It has seemed that most ideas of minority were created arbitrarily. For example, Sugihara struggled with the bad images of “Zainichi” in “Go”. I can agree that these do not apply to almost all of the “Zainichi” and we may try to see as what we think they are, which means that we should not put any bad meanings to the minority. Then, we need to think carefully about how to treat minority groups in reality. Can we deny the concept of minority? Is it possible to take the legal framework of minority away from one country?
What I want to say in this post is not that “Ainu” or “Okinawan” people are struggling with their identities because they are in a minority group even though they have a Japanese nationality, and what the Japanese identity is, but that it is inevitable to create “minority” unless you believe that we, all people who live in this earth, are totally equal, sharing same value, culture, and denying the coexistence of nations.
Then, I want to focus on how the Japanese constitution treats minorities, or foreigners. Since it is only applicable to Japanese people, people who have a Japanese nationality, it is not supposed to guarantee the rights of non-Japanese. This is a intentional, but unmalicious creation of minority. Even if you say that human rights are natural, and inalienable rights, it is almost impossible to undermine the principle of popular sovereignty. For example, foreign residents are not allowed to have a suffrage by its nature. However, considering article 98, many people believe in theory that since some foreigners are domiciled in Japan and their lives can get directly effected by their local government , local suffrage should be allowed to them. Actually, the Constitution does just mention that “ The people have the inalienable right to choose their public officials and to dismiss them.” in article 15, and does not ban giving the voting right by law.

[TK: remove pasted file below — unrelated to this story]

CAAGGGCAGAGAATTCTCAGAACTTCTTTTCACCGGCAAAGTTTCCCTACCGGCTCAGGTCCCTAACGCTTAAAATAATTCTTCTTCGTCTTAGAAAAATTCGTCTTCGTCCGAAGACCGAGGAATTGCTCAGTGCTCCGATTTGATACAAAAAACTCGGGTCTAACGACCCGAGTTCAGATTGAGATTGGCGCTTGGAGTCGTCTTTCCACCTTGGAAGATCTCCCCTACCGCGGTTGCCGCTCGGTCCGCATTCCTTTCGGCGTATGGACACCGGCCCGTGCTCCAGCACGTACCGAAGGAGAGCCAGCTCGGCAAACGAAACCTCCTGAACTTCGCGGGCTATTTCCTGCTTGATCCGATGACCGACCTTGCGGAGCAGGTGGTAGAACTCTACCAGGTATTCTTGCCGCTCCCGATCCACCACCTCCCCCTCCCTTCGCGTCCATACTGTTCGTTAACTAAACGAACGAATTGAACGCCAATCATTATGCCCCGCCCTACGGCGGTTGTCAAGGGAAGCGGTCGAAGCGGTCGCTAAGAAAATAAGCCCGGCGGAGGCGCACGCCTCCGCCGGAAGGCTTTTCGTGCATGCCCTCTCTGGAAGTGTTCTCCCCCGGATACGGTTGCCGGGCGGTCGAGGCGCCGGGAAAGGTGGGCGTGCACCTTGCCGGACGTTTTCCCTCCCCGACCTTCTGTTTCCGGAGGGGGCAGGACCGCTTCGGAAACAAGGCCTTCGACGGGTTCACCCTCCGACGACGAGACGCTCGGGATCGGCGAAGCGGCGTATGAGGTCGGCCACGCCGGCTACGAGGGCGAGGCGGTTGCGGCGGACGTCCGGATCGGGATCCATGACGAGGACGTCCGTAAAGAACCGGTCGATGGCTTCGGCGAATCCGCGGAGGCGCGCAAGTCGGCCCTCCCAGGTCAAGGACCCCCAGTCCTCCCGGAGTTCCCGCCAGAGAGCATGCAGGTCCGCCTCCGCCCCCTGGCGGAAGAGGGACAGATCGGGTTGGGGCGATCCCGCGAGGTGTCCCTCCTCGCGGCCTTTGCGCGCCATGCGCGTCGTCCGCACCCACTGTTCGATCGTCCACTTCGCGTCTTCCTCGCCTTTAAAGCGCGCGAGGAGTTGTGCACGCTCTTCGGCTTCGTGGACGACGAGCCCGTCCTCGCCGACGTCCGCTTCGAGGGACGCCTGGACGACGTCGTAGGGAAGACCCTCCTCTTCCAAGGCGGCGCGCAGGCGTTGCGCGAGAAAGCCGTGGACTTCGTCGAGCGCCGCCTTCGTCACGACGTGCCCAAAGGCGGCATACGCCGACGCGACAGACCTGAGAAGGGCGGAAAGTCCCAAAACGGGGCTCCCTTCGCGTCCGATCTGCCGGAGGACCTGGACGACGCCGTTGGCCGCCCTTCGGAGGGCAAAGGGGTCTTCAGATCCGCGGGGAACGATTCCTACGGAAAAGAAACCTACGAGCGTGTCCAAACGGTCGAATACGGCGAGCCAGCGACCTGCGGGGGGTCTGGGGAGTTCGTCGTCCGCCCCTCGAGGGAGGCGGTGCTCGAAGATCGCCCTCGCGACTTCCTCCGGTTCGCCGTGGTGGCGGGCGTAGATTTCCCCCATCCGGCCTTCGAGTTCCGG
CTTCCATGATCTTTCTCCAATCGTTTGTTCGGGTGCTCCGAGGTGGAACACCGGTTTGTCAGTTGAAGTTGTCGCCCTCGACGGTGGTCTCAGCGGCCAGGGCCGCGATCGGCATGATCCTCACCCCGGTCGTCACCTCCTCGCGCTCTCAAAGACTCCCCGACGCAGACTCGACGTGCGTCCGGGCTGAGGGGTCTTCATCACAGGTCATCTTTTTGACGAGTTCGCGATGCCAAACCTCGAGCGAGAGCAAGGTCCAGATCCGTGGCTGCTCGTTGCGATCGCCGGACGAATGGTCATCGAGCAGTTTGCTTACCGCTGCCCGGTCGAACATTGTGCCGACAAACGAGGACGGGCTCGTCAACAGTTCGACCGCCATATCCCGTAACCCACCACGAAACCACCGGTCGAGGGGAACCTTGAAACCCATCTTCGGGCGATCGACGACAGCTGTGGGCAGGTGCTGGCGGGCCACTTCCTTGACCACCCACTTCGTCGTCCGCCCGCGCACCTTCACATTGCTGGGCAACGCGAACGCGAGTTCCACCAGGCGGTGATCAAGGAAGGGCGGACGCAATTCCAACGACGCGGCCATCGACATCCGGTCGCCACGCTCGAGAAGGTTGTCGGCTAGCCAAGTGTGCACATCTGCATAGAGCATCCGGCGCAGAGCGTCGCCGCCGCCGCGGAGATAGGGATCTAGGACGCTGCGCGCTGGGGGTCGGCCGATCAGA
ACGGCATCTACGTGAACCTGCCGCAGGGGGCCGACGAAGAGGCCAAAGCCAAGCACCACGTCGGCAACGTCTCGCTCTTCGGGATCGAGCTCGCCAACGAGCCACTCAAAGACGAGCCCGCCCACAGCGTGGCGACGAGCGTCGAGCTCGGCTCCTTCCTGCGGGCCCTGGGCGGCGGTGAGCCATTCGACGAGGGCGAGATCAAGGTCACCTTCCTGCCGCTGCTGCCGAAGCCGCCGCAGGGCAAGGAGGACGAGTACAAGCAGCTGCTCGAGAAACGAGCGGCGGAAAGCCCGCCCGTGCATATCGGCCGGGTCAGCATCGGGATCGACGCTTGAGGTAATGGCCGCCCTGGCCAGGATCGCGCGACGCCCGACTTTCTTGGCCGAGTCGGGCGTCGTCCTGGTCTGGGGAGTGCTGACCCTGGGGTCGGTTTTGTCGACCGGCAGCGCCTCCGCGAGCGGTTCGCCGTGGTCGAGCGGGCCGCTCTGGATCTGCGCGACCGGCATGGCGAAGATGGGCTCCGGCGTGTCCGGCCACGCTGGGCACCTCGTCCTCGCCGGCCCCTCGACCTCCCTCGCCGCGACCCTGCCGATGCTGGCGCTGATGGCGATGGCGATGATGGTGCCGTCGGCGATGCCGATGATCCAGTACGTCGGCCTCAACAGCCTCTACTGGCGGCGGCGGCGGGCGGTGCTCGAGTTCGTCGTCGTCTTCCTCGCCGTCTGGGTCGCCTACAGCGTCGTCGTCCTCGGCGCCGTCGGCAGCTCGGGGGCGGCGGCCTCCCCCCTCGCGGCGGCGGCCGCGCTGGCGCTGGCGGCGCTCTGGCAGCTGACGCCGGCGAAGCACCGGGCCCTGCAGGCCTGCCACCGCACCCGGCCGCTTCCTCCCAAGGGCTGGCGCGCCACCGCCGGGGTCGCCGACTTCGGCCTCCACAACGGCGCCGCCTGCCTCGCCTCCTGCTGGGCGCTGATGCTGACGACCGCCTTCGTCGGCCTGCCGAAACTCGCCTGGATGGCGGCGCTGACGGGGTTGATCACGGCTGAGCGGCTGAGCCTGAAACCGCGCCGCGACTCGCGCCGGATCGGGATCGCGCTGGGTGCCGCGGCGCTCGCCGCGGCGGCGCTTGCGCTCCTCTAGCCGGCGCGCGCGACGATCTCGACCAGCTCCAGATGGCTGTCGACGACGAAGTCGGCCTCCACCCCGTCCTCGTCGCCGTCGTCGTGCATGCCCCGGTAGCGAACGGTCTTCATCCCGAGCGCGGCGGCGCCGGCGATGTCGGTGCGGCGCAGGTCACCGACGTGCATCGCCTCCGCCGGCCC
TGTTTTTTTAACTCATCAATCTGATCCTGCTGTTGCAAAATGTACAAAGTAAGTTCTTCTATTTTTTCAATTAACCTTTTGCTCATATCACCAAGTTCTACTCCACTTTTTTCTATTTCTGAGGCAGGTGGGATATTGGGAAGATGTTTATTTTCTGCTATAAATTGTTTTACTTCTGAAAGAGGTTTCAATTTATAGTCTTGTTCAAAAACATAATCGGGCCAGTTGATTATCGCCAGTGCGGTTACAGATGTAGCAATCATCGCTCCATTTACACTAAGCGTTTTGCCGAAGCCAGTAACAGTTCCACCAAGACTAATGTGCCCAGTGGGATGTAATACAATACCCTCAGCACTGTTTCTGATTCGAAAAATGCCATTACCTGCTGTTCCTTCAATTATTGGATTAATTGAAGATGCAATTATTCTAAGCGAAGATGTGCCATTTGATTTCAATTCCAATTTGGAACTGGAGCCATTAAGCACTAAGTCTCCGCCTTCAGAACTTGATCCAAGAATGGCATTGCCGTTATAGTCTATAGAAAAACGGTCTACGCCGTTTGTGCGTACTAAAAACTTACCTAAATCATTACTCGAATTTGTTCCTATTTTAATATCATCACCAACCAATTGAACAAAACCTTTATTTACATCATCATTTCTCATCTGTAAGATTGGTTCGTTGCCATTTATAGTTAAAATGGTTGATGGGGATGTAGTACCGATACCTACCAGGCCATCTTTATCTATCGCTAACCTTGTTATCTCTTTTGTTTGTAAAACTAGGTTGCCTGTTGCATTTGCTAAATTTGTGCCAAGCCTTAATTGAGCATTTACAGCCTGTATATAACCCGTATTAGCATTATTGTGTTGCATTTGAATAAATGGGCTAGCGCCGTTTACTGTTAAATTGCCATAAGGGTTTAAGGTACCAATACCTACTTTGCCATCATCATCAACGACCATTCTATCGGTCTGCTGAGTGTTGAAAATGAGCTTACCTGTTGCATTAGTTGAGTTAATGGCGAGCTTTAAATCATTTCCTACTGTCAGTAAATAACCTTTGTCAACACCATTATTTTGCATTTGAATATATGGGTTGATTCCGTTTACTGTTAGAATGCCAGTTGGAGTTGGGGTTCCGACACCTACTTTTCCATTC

Then, what can they do? How about the degree of their freedom in Japan? There are still lots of limitation of rights. Freedom of entry, re-entry, and stay are not guaranteed. The reason is that every state have its sovereignty and right to protect its security from others, or foreigners. Even if you get permitted to enter one country, it does not mean that you can stay there, and (even if) you are free to leave, it does not mean that you are free to come back to the country.
Regardless of a matter of good or bad, creation of minority is unavoidable. As Sugihara said in the movie that the word of “Zainichi” implies that they are supposed to return to their country, this is totally true. However, the point of this problem is not the word itself, but the false interpretation of the significance. This would be the most difficult and perpetual problem.
※ Article 15 : The people have the inalienable right to choose their public officials and to dismiss them.All public officials are servants of the whole community and not of any group thereof. Universal adult suffrage is guaranteed with regard to the election of public officials.
In all elections, secrecy of the ballot shall not be violated. A voter shall not be answerable, publicly or privately, for the choice he has made.
※ Article 98 : This Constitution shall be the supreme law of the nation and no law, ordinance, imperial rescript or other act of government, or part thereof, contrary to the provisions hereof, shall have legal force or validity.The treaties concluded by Japan and established laws of nations shall be faithfully observed.
I think it was a pretty decent post made by you. I think you did a pretty good job by connecting the minority problem in Japan to the Constitution of Japan. I have one question about the political rights of foreigners at municipal level. If it is not against the constitution, what is/are obstacle(s) to the holding of political rights of foreigners at municipal level, and how can the political rights of foreigners can contribute to the minority issue.
Thank you for your comment on my post. In the municipal level, residents have a great influence, or highest validity of political rights. This means that foreigners “can” have the political rights, but the decision of whether to permit the rights or not is depend on electorates and assembly members who “know” the residents’ requirements. In short, bad images or prejudices toward foreigners can be included within their(residents’) political voice, and this is indeed the obstacle. Even if the political rights of foreigner are granted, this obstacle would not vanish. It may motivate foreigners in other areas, but we should not have a positive sight. We still need to think carefully that whether it would be a small but very important step to the minority issue or ends up in smoke.